IT’S the year 2020 and the world is in the grip of a deadly plague. On the islands of Great Britain, controversial columnist Julie Burchill is still alive and well and has taken to sharing her as-ever enlightening views from behind a computer screen using the moniker “BoozeAndFagz”. Ready to promote her new book, Welcome to the Woke Trials: How #Identity Killed Progressive Politics, the outlook is positive for our Julie.

That is, until one Sunday afternoon when, seized with fear over whether she can truly lay claim to the descriptor ­“controversial” in a time when shock jocks are a dime-a-­dozen, Julie whips out her miniature keyboard and does the only logical thing. She fires off several public messages to a Muslim journalist, Ash Sarkar, questioning her on the young age of the prophet Muhammed’s wife around 1400 years prior.

Of course, Burchill was practically ­goaded into it – Sarkar had criticised a ­column written by Rob Liddle for the Spectator in 2012 in which he claimed he couldn’t have become a teacher because he “could not remotely conceive of not trying to shag the kids”. And if you can’t defend a man’s stated desire to have sex with ­children by attacking a woman on the ­basis of her religion, what can you do in this ­godforsaken year (so to speak)?

It turns out some people do think this is a thing you cannot – or at least should not – do, because the book was dropped from the publisher no sooner than Burchill pointed out that it was available to pre-order and she “thought a Twitterstorm might be the perfect way to celebrate”. All’s well that ends well though: Julie is “with the FSU [Free Speech Union] now and excited for imminent events.”

No, this isn’t a satirical dystopia written in 1987, when Burchill was already making a living from offending people with such delightful observations as “when the sex war is won prostitutes should be shot as collaborators for their terrible betrayal of all women”. This is real life, and it’s what some are trying to package as part of an ­unprecedented attack on freedom of ­expression dubbed ominously as “cancel culture”.

I’m old enough (or young enough, as the case may be) to remember being in primary school when reports started circulating that singing “baa baa black sheep” was ­going to be banned (it wasn’t) and that saying “Merry Christmas” had become taboo (it hadn’t), because of “political correctness gone mad”. Pretty sure Muslims were meant to be to blame for all of that too. But as with every right-wing scare ­campaign over the decades, eventually the language has to be modernised to make the same-old ­arguments sound shiny and new.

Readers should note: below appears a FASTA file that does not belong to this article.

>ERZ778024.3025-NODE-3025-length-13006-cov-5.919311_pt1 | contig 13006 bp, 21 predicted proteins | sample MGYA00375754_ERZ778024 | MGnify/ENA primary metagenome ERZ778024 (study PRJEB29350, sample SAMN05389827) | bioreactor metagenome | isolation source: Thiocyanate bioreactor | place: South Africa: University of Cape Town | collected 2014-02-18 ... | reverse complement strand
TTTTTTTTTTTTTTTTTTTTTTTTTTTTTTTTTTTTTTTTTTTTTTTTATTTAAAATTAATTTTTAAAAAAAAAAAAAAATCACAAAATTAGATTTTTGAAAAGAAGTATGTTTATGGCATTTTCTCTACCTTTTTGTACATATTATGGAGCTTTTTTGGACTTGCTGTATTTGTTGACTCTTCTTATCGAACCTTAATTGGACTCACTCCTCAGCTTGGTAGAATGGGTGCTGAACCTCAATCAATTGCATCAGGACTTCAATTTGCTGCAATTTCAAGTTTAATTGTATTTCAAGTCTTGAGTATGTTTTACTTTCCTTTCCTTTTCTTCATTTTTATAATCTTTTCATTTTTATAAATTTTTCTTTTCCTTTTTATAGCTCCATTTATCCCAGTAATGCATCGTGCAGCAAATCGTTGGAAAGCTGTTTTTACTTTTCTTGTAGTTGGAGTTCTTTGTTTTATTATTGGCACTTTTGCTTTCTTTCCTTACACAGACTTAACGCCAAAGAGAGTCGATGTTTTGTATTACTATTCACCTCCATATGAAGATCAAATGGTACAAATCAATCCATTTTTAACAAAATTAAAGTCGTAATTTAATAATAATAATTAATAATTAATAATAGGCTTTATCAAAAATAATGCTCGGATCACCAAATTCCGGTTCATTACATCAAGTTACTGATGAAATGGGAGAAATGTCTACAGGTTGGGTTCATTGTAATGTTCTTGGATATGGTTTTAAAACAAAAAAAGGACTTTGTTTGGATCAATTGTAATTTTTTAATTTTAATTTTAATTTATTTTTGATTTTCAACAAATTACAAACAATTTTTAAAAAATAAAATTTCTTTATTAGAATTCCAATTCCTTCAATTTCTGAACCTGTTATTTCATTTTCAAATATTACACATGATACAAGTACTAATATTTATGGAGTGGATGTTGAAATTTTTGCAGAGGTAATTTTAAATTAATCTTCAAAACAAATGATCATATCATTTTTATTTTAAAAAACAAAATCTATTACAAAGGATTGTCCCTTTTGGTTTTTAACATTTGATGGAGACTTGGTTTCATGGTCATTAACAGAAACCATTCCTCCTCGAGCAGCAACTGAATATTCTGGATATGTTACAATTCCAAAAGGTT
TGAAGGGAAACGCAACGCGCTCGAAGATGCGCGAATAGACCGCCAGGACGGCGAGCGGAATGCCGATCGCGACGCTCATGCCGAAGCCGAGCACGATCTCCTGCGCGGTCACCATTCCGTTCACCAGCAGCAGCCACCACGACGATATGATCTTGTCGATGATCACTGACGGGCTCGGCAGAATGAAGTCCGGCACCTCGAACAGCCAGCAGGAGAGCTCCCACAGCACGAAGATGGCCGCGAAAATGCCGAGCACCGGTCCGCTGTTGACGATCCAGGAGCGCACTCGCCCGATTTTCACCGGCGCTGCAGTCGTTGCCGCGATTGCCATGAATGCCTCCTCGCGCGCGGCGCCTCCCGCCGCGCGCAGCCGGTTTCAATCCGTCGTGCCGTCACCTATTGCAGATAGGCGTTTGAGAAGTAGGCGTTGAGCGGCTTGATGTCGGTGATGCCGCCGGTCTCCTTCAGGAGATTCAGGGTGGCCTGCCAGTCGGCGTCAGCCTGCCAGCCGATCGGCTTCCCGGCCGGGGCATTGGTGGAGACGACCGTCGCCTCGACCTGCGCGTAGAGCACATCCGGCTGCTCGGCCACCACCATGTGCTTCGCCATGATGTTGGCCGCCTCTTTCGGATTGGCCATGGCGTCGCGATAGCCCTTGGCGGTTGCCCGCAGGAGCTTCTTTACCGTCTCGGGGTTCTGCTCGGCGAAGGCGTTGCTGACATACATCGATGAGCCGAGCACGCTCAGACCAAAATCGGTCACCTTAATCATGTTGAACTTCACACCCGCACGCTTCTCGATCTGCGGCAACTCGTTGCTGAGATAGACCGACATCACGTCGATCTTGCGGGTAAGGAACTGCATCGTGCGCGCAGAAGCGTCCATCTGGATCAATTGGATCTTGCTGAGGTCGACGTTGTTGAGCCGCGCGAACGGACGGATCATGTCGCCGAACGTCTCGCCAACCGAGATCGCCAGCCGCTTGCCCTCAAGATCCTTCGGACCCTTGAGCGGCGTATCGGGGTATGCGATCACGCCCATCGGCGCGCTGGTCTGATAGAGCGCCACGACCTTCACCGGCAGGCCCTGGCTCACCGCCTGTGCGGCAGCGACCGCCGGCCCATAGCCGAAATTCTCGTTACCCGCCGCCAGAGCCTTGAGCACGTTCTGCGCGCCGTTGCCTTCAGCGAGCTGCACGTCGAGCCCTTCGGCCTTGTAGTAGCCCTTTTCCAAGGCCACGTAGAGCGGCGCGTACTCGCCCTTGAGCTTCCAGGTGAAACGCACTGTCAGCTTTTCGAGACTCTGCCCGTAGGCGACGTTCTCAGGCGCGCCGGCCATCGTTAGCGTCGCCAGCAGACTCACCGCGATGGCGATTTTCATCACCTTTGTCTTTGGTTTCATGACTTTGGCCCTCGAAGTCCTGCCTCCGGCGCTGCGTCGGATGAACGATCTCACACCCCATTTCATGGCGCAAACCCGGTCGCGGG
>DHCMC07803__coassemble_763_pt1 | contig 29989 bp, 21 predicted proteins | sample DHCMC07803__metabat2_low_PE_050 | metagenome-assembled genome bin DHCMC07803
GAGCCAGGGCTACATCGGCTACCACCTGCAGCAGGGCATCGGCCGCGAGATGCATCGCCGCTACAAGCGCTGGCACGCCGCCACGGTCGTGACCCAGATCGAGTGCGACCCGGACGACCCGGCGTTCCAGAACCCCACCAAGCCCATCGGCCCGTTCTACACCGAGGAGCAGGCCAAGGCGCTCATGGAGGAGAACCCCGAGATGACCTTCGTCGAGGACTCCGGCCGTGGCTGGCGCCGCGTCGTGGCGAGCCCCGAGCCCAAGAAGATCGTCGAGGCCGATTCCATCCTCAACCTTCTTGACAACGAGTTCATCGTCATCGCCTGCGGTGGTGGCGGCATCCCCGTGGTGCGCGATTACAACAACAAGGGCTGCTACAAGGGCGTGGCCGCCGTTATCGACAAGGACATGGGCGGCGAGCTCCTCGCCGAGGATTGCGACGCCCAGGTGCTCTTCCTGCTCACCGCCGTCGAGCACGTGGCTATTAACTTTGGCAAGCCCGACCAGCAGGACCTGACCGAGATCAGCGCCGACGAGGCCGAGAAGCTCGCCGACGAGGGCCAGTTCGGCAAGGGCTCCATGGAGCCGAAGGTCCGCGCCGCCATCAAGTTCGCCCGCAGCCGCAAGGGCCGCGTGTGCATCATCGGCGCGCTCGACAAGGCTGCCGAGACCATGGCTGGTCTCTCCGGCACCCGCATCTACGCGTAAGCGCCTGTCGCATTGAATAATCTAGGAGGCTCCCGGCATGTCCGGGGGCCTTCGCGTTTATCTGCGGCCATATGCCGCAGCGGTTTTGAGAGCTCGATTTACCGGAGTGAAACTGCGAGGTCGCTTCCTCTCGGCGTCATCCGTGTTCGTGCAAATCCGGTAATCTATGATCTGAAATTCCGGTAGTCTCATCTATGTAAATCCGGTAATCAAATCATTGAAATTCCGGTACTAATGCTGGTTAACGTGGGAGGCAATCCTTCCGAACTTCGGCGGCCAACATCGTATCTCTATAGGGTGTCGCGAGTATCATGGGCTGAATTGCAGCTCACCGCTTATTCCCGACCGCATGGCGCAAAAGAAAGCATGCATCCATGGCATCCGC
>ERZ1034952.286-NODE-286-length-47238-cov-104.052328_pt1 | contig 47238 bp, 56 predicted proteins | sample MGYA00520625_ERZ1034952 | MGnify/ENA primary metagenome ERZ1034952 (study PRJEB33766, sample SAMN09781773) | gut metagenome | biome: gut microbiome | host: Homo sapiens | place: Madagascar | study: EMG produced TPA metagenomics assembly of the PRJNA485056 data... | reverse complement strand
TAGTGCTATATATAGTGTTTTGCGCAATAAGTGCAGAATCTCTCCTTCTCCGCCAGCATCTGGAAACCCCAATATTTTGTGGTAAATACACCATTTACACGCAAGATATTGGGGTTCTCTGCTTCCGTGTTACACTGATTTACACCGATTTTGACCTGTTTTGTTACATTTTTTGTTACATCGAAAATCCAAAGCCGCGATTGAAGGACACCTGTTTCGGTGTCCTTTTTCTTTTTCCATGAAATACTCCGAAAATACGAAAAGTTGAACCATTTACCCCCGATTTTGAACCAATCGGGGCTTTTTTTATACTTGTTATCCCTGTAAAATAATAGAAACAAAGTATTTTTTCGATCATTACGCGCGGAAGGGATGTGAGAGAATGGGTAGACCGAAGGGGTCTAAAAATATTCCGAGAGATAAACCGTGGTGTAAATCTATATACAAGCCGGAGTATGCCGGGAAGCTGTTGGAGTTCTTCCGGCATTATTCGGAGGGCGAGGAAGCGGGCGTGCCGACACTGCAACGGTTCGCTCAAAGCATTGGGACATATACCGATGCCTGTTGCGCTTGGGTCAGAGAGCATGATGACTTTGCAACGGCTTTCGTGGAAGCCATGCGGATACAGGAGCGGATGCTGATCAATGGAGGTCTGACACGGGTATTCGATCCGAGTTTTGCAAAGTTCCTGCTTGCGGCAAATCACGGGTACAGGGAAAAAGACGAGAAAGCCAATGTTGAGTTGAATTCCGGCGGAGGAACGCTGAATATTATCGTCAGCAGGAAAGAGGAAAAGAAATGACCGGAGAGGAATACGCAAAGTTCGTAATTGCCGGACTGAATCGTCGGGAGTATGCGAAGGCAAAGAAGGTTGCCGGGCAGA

That, and acknowledging that this is all a tired rehash of the debates of yesteryear would sorely disadvantage those whose grift is dependent on the endless cycle of offence > outcry > consequences > defiant “I don’t care what anyone thinks” victory tour. Nothing sells like something that has apparently been “censored”, even if all “censorship” means in this context is that a particular company didn’t want to pay for your opinions.

One of the rallying cries of those who long for the cash-cow status of cancellation is “if you don’t like it, don’t buy it”. Knowing full well that outrage is their life supply, simply turning away and saying nothing certainly has its appeal. The problem is, this latest incarnation of the free speech debate has reached fever pitch in the age of social media and clickbait news, and it has far more dangerous consequences than building the careers of narcissistic rent-a-quotes.

The bogeyman of “cancel culture”, like just about every trick in the book of reactionary politics, is being deployed more astutely than ever before at a time when online communication means misinformation can spread like wildfire and ­people around the world can be ­connected more easily by fear of a common enemy. The enemy in this case being the supposed authoritarianism of the “woke” liberals who want to lock up anyone who disagrees with them, and the minorities whose ­interests are their sole concern.